“If you had the luck of the IrishYou’d be sorry and wish you was deadIf you had the luck of the IrishThen you’d wish you was English instead”How can ONE book be so WONDERFUL and so HORRIBLE at the same time? I have no idea. But this book is both. Big time. It’s difficult to imagine anything worse than a childhood crushed under the oppressive conditions of abject poverty, relentless filth and unmitigated suffering. The childhood described in this book is the worst I’ve ever encountered. The “luck “If you had the luck of the IrishYou’d be sorry and wish you was deadIf you had the luck of the IrishThen you’d wish you was English instead”How can ONE book be so WONDERFUL and so HORRIBLE at the same time? I have no idea. But this book is both. Big time. It’s difficult to imagine anything worse than a childhood crushed under the oppressive conditions of abject poverty, relentless filth and unmitigated suffering. The childhood described in this book is the worst I’ve ever encountered. The “lucky” children suffer injuries or illnesses that (due to poverty) go untreated and result in death. The rest suffer miserable existences. Actually, “suffer” and “miserable” are not adequate to describe the experience. The children in “Angela’s Ashes” would have traded their lives for a life of merely suffering a miserable childhood in a heartbeat.And yet, somehow, Frank McCourt achieves a brilliant feat in this book. He tells a horrific story that caused me to cringe, grind my teeth, cry and loose sleep worrying. This book affected me physically. It was beyond upsetting. But McCourt wrote it in a way that kept me reading. As depressing as it was I could not put it down. McCourt’s writing is mesmerizing.
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  • Maxwell
    January 1, 1970
    Quite different from other memoirs I read--especially the brand of memoir that's been coming out in the last few years--Frank McCourt's Angela's Ashes tells of the author's poverty-stricken childhood in Ireland in the early 20th century. It's told from the first person present perspective, which doesn't allow for as much mature reflection, but it does create a very immediate & immersive atmosphere. And speaking of atmosphere, McCourt writes so descriptively and which such skill that you can Quite different from other memoirs I read--especially the brand of memoir that's been coming out in the last few years--Frank McCourt's Angela's Ashes tells of the author's poverty-stricken childhood in Ireland in the early 20th century. It's told from the first person present perspective, which doesn't allow for as much mature reflection, but it does create a very immediate & immersive atmosphere. And speaking of atmosphere, McCourt writes so descriptively and which such skill that you can really picture everything he's talking about. It's incredibly well written, with a Joycean stream of consciousness that again contributes to the immersive quality of the story. I'd recommend taking your time with this one, not only because it's depressive nature is a bit too much to bear in large quantities, but also because there's so much to savor and appreciate about McCourt's story and writing. I see why this is a modern classic.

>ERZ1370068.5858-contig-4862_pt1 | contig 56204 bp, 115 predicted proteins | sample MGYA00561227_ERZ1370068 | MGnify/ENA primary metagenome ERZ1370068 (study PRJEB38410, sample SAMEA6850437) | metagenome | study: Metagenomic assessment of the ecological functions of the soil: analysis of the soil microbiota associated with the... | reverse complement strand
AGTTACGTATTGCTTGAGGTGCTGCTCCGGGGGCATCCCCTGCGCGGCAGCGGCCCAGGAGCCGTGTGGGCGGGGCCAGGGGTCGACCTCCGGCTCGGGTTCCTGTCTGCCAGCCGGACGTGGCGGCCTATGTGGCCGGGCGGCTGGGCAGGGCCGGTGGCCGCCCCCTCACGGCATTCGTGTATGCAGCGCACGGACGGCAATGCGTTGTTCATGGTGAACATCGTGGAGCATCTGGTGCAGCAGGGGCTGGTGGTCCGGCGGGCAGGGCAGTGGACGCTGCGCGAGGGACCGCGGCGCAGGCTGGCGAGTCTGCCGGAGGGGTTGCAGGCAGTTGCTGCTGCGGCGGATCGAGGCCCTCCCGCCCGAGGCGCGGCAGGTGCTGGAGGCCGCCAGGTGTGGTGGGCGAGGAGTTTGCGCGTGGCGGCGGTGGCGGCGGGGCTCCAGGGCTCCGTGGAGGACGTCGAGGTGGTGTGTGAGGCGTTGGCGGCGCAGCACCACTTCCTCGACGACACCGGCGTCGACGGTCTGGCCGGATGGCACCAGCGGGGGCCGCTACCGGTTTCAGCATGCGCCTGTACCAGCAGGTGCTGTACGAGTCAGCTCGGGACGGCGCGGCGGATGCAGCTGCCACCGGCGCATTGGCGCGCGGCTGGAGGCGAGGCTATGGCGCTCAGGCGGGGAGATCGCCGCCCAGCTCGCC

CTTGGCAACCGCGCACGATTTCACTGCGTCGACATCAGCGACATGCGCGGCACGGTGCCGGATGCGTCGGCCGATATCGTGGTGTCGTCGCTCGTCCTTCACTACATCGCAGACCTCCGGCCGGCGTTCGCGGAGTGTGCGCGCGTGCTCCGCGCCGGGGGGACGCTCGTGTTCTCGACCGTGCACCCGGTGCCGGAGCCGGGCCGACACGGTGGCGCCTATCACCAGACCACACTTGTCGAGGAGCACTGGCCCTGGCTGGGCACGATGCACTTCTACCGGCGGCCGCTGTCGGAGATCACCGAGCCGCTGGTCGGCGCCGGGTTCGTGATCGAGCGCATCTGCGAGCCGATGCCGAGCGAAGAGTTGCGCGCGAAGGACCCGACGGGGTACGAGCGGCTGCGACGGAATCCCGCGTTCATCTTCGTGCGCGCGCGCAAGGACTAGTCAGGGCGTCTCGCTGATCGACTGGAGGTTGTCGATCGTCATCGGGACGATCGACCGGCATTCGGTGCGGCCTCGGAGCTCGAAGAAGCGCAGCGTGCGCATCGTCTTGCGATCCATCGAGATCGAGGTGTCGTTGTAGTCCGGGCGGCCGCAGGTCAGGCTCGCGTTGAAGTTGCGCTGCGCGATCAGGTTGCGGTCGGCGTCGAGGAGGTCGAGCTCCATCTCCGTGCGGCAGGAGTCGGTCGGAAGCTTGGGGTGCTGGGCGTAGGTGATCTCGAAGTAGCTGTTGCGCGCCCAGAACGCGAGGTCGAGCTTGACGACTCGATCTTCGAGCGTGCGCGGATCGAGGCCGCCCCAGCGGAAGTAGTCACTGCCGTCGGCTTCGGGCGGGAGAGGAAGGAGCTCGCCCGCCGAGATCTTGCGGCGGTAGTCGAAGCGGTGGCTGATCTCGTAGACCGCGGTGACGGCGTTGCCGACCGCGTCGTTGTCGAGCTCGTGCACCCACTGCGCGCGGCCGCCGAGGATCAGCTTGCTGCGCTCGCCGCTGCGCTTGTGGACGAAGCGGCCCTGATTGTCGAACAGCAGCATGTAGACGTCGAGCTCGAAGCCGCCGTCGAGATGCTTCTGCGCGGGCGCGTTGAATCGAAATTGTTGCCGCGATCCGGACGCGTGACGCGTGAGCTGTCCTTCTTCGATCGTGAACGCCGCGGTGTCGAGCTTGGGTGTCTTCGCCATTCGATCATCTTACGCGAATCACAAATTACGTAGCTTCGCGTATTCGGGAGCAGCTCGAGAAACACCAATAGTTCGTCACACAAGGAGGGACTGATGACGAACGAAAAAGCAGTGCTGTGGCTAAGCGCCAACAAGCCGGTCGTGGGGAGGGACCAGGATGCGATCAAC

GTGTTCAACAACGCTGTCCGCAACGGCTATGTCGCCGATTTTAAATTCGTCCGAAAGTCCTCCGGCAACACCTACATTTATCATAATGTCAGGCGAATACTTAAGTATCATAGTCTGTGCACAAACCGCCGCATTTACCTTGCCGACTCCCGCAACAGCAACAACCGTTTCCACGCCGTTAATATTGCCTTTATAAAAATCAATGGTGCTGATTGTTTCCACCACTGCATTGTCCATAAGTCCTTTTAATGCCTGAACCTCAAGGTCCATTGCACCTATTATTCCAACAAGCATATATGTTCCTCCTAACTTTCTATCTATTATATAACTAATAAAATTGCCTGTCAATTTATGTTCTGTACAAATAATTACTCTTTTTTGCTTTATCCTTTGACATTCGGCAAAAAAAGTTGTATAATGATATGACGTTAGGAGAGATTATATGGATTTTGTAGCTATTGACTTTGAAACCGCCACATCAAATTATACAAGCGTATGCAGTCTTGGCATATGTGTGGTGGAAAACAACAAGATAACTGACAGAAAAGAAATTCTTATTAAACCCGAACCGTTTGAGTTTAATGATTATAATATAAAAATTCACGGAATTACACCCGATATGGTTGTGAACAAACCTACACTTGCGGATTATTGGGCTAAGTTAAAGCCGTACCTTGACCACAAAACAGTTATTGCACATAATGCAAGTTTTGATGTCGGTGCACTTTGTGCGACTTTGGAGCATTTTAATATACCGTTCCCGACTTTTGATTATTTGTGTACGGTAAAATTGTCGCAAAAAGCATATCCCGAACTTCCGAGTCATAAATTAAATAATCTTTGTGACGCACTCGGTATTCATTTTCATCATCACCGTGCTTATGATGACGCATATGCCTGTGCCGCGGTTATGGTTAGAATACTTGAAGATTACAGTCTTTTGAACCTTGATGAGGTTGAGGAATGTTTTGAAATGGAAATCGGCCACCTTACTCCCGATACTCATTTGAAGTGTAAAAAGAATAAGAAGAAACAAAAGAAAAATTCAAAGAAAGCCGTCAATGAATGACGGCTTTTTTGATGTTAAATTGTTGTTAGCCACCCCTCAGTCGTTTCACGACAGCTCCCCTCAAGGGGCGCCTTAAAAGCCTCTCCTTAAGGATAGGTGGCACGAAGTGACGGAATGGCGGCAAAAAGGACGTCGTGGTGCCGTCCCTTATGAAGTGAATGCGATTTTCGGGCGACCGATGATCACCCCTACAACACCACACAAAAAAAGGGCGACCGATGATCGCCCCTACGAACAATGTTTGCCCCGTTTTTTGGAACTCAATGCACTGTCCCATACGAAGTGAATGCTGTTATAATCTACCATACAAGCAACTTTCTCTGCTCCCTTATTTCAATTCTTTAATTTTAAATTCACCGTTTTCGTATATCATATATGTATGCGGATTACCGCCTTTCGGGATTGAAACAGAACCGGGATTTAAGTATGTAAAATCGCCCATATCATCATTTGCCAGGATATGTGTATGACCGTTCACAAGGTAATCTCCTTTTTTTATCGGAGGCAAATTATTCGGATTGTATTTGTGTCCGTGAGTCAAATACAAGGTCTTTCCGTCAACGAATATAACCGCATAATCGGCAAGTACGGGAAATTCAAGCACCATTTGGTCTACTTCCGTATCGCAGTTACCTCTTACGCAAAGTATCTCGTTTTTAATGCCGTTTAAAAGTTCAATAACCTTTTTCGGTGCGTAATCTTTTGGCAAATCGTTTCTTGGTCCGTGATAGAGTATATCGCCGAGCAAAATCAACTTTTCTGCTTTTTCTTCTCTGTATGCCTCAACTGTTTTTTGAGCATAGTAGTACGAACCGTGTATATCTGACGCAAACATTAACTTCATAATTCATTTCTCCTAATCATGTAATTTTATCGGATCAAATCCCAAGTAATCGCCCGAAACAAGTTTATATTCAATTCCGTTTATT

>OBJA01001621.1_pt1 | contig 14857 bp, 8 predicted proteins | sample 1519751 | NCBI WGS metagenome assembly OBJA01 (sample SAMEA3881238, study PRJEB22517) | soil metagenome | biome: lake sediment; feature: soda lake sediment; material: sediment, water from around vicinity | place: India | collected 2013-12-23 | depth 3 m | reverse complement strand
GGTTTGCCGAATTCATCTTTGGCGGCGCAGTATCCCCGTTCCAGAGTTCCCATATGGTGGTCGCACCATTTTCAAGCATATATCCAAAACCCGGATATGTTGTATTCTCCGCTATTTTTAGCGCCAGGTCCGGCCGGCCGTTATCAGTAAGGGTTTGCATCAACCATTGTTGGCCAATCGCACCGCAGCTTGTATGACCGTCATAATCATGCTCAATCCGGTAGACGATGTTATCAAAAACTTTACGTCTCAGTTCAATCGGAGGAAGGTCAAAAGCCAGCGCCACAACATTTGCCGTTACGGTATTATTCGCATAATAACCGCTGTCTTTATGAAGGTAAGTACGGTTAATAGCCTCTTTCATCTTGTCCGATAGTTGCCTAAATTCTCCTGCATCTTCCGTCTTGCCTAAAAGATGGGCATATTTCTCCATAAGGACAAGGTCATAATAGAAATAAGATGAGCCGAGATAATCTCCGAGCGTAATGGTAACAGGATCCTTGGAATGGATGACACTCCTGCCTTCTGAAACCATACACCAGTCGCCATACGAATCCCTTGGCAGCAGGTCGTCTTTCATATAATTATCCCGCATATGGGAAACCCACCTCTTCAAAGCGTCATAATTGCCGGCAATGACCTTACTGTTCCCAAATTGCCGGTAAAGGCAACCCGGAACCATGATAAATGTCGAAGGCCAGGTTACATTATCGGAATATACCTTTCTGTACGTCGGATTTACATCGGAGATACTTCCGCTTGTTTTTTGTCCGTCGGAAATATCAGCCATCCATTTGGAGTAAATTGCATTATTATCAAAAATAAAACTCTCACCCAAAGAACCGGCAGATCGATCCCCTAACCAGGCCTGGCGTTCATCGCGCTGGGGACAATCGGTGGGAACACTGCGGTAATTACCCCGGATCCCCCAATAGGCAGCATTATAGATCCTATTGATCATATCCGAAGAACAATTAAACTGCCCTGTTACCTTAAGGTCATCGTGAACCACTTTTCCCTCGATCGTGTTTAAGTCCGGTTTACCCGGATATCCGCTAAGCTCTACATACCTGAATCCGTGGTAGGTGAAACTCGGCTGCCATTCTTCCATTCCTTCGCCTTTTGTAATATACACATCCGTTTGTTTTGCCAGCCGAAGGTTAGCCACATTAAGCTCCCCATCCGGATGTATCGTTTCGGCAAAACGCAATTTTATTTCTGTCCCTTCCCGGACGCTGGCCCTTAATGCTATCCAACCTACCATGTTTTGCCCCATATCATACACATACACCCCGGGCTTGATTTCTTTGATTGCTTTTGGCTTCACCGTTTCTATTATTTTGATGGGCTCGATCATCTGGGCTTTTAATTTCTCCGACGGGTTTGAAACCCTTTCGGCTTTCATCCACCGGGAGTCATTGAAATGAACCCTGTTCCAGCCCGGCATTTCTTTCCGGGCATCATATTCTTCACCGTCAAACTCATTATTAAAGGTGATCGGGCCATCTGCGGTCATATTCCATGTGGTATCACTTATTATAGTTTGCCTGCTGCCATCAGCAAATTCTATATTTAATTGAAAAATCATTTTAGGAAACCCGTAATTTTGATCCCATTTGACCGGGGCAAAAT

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  • Lyn
    January 1, 1970
    Angela’s Ashes is a beautifully written, painfully honest account of Frank McCourt’s childhood in Limerick, Ireland.Frank’s parents, both Irish, met in New York and began their family there. McCourt himself was born in New York, but this was in the 1930s and the depression hurt everyone and everywhere, especially immigrant Irish with no resources.So back to Ireland they go to live near his maternal grandmother. 1930s Limerick was not much better than New York, especially for Frank’s father who s Angela’s Ashes is a beautifully written, painfully honest account of Frank McCourt’s childhood in Limerick, Ireland.Frank’s parents, both Irish, met in New York and began their family there. McCourt himself was born in New York, but this was in the 1930s and the depression hurt everyone and everywhere, especially immigrant Irish with no resources.So back to Ireland they go to live near his maternal grandmother. 1930s Limerick was not much better than New York, especially for Frank’s father who spoke with a “north of Ireland accent”.Succinctly stated, the novel begins with this statement: “Worse than the ordinary miserable childhood is the miserable Irish childhood, and worse yet is the miserable Irish Catholic childhood”. Told with equal parts humor and sobriety, this swings rapidly from hilarious to heartbreaking. A good book.